The 2022 Abrams-Kemp rematch had none of the cliff-hanging excitement of the 2018 election and ended up a blowout, one that helped drag down the entire Democratic ticket.*
The * in this year’s race was U.S. Sen. Raphael Warnock, who ran a very different race than Abrams, appealing to moderates, and was the only Democrat to win statewide. Warnock ran a solid campaign, helped by a Brinks truck full of out-of-state money. But he also benefitted running against a uniquely terrible candidate foisted upon Georgia’s voters by none other than Donald Trump.
In fact, Trump excels at mobilizing (Democratic) voters and is probably as big a factor of Democratic success in the past four years in Georgia as Stacey Abrams.
In the fall of 2021, Abrams’s intentions for a rematch with Governor Shotgun were still a mystery. There were questions: Will she run? Or won’t she?
I figured she wouldn’t. The downside dwarfed the upside.
Abrams knew 2022 would be an uphill fight. In 2018, it was an open seat, a midterm election with the wind at the Democrats’ backs and Kemp was being portrayed as buffoonish due to his silly ads.
But now, Kemp was an incumbent governor and even though some conservatives complained that he was a Trump-hating RINO, he still controlled the levers to state government and Georgia’s GOP machine.
After her tight 2018 loss, Abrams became a celebrity, the candidate who had the governorship stolen from her. She was considered for vice president in 2020 and wanted to be president by 2040. She even did a caped cameo on “Star Trek: Discovery,” where she was Madam President of United Earth.
In short, she became a star and a millionaire, having fortified her sad financial situation in four years. She’s now worth more than $3 million, with book deals and speeches. Her longtime friend, Allegra Lawrence-Hardy, has also cashed in, big time. Lawrence-Hardy’s small law firm received $9.4 million from Abrams’ group, Fair Fight Action, in 2019 and 2020, as the organization waged a lawsuit on election law, according to Politico. Also, tax filings for 2021 and 2022, when much more legal work was conducted, have not been compiled.
So why would Abrams return for a rematch with Kemp knowing there’s a healthy possibility of becoming a two-time loser with the luster scrubbed away?
Well, there was a sense of duty, I suppose. (She has not spoken publicly since her loss last month. I did call.) Also, not returning would have dented her legacy. It would not be a good look for Madam President of United Earth to duck a fight.
Groh-Wargo’s Twittering made it seem Abrams created Warnock out of whole cloth. In 2019, she said, U.S. Sen. Chuck Schumer lobbied hard for Abrams to run for Senate, but she declined and proposed Warnock. Granted, he was a political neophyte but, as pastor of Ebenezer Baptist Church, Warnock was already on solid footing.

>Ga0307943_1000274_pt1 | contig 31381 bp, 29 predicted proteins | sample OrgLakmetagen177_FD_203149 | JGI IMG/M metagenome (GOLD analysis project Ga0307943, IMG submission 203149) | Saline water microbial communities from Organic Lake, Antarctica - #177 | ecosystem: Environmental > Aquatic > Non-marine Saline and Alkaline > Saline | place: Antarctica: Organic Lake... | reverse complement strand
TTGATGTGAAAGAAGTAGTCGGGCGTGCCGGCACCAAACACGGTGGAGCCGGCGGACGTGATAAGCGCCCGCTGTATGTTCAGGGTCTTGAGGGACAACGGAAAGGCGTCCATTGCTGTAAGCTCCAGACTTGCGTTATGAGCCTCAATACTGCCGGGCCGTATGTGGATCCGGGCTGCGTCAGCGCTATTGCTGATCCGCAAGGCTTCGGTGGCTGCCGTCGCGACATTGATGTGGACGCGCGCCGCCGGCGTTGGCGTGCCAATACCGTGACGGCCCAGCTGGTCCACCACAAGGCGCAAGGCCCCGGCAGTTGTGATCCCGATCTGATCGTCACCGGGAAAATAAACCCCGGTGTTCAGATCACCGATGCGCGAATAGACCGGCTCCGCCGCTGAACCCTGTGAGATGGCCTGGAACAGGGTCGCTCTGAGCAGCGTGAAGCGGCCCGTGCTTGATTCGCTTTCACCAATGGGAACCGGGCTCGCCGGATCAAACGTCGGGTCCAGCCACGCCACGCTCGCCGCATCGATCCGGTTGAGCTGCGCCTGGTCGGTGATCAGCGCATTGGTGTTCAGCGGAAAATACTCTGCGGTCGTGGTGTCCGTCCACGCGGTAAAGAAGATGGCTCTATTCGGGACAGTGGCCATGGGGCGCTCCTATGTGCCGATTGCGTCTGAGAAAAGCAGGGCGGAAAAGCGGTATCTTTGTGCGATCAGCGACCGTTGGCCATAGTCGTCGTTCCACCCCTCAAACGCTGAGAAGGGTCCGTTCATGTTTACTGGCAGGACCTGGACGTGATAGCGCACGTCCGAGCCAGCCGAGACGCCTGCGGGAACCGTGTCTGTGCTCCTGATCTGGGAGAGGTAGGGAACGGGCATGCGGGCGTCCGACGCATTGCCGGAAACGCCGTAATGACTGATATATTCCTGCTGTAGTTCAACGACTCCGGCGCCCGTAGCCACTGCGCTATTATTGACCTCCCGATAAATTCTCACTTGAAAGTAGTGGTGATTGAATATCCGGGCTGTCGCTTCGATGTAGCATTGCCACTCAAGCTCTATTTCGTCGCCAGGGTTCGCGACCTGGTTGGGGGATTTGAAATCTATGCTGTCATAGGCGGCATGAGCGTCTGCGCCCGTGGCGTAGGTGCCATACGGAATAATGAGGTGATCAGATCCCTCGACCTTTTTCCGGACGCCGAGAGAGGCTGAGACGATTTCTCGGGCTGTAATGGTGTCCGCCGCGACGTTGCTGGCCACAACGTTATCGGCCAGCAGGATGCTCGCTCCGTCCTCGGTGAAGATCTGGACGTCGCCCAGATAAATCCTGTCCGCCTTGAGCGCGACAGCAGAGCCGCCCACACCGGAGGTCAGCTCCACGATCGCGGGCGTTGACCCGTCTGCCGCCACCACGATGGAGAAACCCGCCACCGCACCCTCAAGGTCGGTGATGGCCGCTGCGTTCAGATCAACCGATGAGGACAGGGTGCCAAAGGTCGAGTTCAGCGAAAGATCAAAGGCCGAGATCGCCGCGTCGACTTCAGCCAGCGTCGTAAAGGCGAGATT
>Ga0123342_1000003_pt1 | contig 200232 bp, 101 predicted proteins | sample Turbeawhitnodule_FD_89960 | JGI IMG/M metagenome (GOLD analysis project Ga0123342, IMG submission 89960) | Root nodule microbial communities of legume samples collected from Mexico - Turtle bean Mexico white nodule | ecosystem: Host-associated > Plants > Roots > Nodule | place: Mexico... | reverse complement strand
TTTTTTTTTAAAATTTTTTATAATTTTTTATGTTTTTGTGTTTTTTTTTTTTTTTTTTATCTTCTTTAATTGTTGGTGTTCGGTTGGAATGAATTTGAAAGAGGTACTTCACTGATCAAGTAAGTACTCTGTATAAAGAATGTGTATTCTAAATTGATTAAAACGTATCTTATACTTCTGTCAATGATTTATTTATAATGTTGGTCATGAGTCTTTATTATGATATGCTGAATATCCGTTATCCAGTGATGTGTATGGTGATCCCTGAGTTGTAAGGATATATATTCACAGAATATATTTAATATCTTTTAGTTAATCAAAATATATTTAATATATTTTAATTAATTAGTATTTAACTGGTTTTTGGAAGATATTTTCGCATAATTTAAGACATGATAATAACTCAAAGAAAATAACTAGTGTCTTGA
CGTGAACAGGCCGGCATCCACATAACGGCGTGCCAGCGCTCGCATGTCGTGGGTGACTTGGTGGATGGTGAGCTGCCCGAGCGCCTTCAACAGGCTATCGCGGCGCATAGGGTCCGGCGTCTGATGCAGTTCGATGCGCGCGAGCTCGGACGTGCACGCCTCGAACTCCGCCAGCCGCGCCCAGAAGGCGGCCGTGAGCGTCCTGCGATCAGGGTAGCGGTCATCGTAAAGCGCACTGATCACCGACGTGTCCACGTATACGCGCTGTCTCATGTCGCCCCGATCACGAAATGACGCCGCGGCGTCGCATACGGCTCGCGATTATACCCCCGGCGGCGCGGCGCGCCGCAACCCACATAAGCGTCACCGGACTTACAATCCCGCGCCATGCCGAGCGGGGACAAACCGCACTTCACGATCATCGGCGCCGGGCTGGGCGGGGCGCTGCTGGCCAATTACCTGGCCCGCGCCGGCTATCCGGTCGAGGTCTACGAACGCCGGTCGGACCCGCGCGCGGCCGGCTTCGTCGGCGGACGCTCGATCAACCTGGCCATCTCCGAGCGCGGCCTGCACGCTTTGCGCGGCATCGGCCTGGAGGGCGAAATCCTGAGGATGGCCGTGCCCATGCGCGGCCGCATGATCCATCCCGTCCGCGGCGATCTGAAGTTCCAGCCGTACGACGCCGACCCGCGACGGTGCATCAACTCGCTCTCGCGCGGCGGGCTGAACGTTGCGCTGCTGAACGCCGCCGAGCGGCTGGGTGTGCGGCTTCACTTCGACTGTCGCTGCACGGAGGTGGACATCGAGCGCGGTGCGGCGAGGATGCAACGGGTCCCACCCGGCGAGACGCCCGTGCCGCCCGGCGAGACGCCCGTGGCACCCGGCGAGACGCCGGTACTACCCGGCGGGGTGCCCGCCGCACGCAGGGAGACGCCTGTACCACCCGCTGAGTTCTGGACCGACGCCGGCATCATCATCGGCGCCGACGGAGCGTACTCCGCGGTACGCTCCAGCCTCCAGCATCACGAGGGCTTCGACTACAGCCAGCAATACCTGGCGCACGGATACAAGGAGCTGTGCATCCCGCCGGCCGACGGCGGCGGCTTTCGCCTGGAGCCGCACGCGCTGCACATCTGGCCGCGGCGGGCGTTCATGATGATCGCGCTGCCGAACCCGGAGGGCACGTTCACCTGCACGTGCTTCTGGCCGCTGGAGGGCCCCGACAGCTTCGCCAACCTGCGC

The plan, Groh-Wargo wrote, was for Abrams to quickly endorse Warnock after he announced his run, thereby scaring off any other Democrats. Since Warnock was a newbie, they’d come to the rescue with donor lists, staffers and campaign “infrastructure.” Voila! Warnock survived the 2020 Senate race and, thanks to Trump, won a runoff in January 2021.
Warnock had to run again this year, although there was not much cross-pollination between the Warnock and Abrams campaigns. In fact, during Warnock’s acceptance speech last week, he thanked a lot of people — just not Abrams. He thanked his top aide Lawrence Bell, “who had this crazy idea that I should run for Senate.”
One wonders if there is some lingering bad blood between the campaigns.
This time, Abrams’ campaign reminded me of a fighter stepping into the ring, knowing they were in for a shellacking.
One longtime Democratic elected official told me “what Groh-Wargo said was not untrue, but it was horribly ill-timed.”
He mentioned the common complaint about Abrams being insular. “The only people who don’t like Stacey are those who know her,” he said. “Now we have to go back and rebuild the bridges of those who felt isolated or pushed away.”
Another Democrat, who does like Abrams, said there’s no question she built a ground game that has helped the party the past four years and has poised it for future success. (Although that “future” has largely remained out of reach.)
“Stacey has run an insular operation,” she said. “When people complain, I say, ‘Look where it got us, Sweet Pea, it works.’”